This is page 4 of the series that will help you choose different medium components for some of the more specialized houseplants you may have in your home. Some people feel that orchids are difficult but I feel that if you inform yourself with your orchids natural habitat you will know the medium, water and lighting requirements it needs. You will then be able to enjoy your plants and impress your friends.
by Mary Sue
Here’s the Dirt…page 4
Time to get sophisticated and get your hands dirty
When you know the needs of your plant you can combine any number of ingredients to create a perfect habitat or there are many commercial potting mediums based on the following components. The ingredients you supply to your plant will dictate your plants growth. Garden soil alone is unsuitable for containers because it may contain weed seeds, pests and diseases. The drainage often becomes poor quickly without the activity of worms and other animals once you put it into a pot and place it indoors. Finding materials to mix together to create the best environment for your houseplants has never been easier. We will begin by exploring the many ingredients you can use in many combinations to create many different habitats.
Know your orchids requirements. Their requirements vary quite a bit and if you are using a pot it is best to use one specially made for orchids. These pots have many and large drainage holes both in the bottom and along the sides. There are commercial orchid mixes available but here is a list of some components to get you thinking about mixing your own. Most of these are in the basic ingredients list with a few more added options that, of course, can be added to any medium mixture.
An orchid planted in moss prefers to be re-potted every 6 months to 1 year. Some, like Vanda, never like being disturbed but still need extremely careful re-potting perhaps every 2 years. Others, like Paphiopedilum, prefer to be re-potted perhaps every two years if the medium has not broken down earlier. After taking the old medium from the roots, again know your orchids requirements as some will not like the disturbance of removing the old stuff, and carefully inspect and trim any that are dead. The thick, fleshy roots may be stiff and break during re-potting but a good soaking before can help you gently bend things around and into the new medium.
Terrestrial orchids (i.e. Cymbidiums) plants that grow in the rich, loose, top litter of the forest floor. They will not tolerate water hanging around their roots.
Epiphytic orchids (i.e. phalaeonopsis) plants that grow on other plants without endangering them in any way. They often receive rain but dry out quickly in sun and wind. The larger the root, the larger the pieces of medium, and the larger the pot is a beginning guide.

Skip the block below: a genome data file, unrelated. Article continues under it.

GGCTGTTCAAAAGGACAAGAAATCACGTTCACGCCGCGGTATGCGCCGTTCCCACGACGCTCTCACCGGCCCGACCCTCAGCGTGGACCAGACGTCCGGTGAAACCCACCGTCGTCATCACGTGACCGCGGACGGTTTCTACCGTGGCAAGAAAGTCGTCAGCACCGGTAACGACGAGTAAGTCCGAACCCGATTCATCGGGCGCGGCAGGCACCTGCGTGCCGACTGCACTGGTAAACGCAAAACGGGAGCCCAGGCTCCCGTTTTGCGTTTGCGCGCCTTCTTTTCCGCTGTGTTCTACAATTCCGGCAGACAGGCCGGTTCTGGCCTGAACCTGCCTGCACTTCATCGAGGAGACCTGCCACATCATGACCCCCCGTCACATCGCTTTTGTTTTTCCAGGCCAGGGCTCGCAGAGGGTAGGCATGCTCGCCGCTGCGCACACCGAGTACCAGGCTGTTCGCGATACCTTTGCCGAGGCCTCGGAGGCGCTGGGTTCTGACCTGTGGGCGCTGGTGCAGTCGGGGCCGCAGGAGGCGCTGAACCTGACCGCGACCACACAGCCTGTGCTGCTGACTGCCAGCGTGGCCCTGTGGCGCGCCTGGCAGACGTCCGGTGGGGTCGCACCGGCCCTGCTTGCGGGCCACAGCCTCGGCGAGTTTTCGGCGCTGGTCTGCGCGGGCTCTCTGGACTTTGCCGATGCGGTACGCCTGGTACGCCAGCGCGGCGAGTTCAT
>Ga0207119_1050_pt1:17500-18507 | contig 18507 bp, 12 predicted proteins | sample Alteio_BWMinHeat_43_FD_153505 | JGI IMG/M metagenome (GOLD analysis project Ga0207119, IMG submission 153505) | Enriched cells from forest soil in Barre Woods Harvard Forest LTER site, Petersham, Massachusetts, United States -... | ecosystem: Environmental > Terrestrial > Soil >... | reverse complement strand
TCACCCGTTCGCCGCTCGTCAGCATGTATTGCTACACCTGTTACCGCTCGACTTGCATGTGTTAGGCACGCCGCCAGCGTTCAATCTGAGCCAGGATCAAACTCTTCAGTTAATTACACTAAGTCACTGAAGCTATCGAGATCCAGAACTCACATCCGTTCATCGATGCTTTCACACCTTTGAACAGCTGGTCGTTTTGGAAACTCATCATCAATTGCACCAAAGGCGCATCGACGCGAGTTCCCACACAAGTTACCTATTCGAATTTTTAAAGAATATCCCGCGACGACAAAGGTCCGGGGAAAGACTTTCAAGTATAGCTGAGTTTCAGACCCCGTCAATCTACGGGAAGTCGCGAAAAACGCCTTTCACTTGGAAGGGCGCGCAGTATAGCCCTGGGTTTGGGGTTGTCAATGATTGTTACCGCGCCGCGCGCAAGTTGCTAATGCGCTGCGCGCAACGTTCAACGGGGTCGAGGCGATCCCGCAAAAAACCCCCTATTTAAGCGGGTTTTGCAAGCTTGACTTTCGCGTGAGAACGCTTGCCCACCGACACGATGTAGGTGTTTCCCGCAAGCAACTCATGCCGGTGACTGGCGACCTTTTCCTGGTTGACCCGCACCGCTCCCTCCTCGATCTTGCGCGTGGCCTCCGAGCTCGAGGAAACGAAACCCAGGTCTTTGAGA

– from the Douglas fir, uses nitrogen as it breaks down so orchids need fertilizer with nitrogen. Small ⅛”-¼” used for seedlings, medium ¼”-½” used for pots up to 3½”, larger for mature plants.
– use pine, fir, cedar, or hemlock bark all under the size of a dime. Used to aerate the medium and supply nutrients and minerals.
COCONUT HUSK CHIPS
– cut to uniform size, washed and pressed several times to leach out the salts. It is best to thoroughly rinse, squeeze dry, and rinse again before using. They hold water like a sponge, actually to the point of when squeezing a hydrated piece you can watch the water run out, and provide excellent aeration. When using be careful not to over-water which will encourage fungus gnats.
TREE FERN FIBER
– looks like sticks, breaks down extremely slowly and provides some nutrient value. Can be used alone in a pot or you will see it in shops formed into a pole that you can attach an orchid to.
SPHAGNUM PEAT MOSS
– is still breaking down. Sphagnum peat is humus but so very broken down that very few nutrients remain and is beneficial in providing a constant acidity that will hold water like a sponge. It is a good substitute for leaf mold if not available but will be without the nutrient and bacterial value of the leaf mold. Used to provide aeration, water retention and anchorage. It is harvested mainly in Canada and Europe and does involve destruction of the natural habitat of many plants and animals.
– an expanded clay that provides support and aeration, holds moisture, with ph 7.0
‘GROWSTONES’ HYDROPONIC GROWTH MEDIUM
– made from recycled glass and provides support and aeration.
– from the Osmunda (or cinnamon) tree fern. If dry, soak to re-hydrate a bit, and rinse off any dust. This will make it more pliable than other fern roots and you will be able to gently arrange it around your orchid’s roots without damaging them and give your plant the support it needs to stay in the pot. It can be difficult to work with.
CHIPPED REDWOOD BARK
– keep pieces small – ⅛”- ¼” if adding to other components and larger if using alone – this does decompose rapidly and will need replacing as it settles with decomposition.
MONTEREY PINE BARK
– used in large and small chips, holds moisture and nutrients well, and lasts 5-7 years before breaking down. Comes from New Zealand, often used for Epiphytic orchids and is sold under the name Orchiata.
– organic matter that is still breaking down, supplying nutrients, aeration and will hold moisture. Any of the 3 ingredients listed in the basics list can be added to a nice sterilized loam to provide the necessary food and aeration for most houseplants. It would be an excellent top dressing to freshen medium when not re-potting. (see basic ingredients list for more detail)
Whether you put your orchid into it’s special orchid pot or attach it to a tree fern pole be sure to water the plant first to make the roots as supple as possible and always moisten the medium so it will not wick away moisture from the roots when watered. Media recipes